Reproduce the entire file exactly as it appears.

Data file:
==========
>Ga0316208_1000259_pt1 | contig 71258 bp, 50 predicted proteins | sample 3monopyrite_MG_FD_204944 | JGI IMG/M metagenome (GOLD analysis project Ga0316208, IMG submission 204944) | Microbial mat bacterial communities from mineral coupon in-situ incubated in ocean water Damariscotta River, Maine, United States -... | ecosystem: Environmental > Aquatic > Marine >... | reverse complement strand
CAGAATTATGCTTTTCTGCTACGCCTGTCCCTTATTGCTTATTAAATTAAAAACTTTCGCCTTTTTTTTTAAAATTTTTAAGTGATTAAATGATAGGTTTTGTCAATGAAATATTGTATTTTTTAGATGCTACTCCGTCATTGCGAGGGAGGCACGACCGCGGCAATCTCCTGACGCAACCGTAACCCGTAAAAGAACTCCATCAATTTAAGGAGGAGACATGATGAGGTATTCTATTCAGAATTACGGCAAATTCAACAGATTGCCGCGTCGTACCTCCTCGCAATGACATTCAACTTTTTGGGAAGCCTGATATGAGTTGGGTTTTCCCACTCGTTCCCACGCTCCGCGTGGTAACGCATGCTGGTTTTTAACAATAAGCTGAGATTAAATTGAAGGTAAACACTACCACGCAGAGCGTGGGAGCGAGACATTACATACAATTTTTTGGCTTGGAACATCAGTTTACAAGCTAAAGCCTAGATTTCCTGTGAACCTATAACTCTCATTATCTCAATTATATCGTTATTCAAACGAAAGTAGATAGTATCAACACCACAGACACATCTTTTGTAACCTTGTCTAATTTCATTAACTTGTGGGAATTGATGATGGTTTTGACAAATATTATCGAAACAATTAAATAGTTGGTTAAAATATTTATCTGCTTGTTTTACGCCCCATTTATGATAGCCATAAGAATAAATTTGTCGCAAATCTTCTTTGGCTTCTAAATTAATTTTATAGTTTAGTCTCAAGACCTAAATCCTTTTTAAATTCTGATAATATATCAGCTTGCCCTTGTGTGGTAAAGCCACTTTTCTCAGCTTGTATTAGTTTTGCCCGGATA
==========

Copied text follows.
>Ga0316208_1000259_pt1 | contig 71258 bp, 50 predicted proteins | sample 3monopyrite_MG_FD_204944 | JGI IMG/M metagenome (GOLD analysis project Ga0316208, IMG submission 204944) | Microbial mat bacterial communities from mineral coupon in-situ incubated in ocean water Damariscotta River, Maine, United States -... | ecosystem: Environmental > Aquatic > Marine >... | reverse complement strand
CAGAATTATGCTTTTCTGCTACGCCTGTCCCTTATTGCTTATTAAATTAAAAACTTTCGCCTTTTTTTTTAAAATTTTTAAGTGATTAAATGATAGGTTTTGTCAATGAAATATTGTATTTTTTAGATGCTACTCCGTCATTGCGAGGGAGGCACGACCGCGGCAATCTCCTGACGCAACCGTAACCCGTAAAAGAACTCCATCAATTTAAGGAGGAGACATGATGAGGTATTCTATTCAGAATTACGGCAAATTCAACAGATTGCCGCGTCGTACCTCCTCGCAATGACATTCAACTTTTTGGGAAGCCTGATATGAGTTGGGTTTTCCCACTCGTTCCCACGCTCCGCGTGGTAACGCATGCTGGTTTTTAACAATAAGCTGAGATTAAATTGAAGGTAAACACTACCACGCAGAGCGTGGGAGCGAGACATTACATACAATTTTTTGGCTTGGAACATCAGTTTACAAGCTAAAGCCTAGATTTCCTGTGAACCTATAACTCTCATTATCTCAATTATATCGTTATTCAAACGAAAGTAGATAGTATCAACACCACAGACACATCTTTTGTAACCTTGTCTAATTTCATTAACTTGTGGGAATTGATGATGGTTTTGACAAATATTATCGAAACAATTAAATAGTTGGTTAAAATATTTATCTGCTTGTTTTACGCCCCATTTATGATAGCCATAAGAATAAATTTGTCGCAAATCTTCTTTGGCTTCTAAATTAATTTTATAGTTTAGTCTCAAGACCTAAATCCTTTTTAAATTCTGATAATATATCAGCTTGCCCTTGTGTGGTAAAGCCACTTTTCTCAGCTTGTATTAGTTTTGCCCGGATA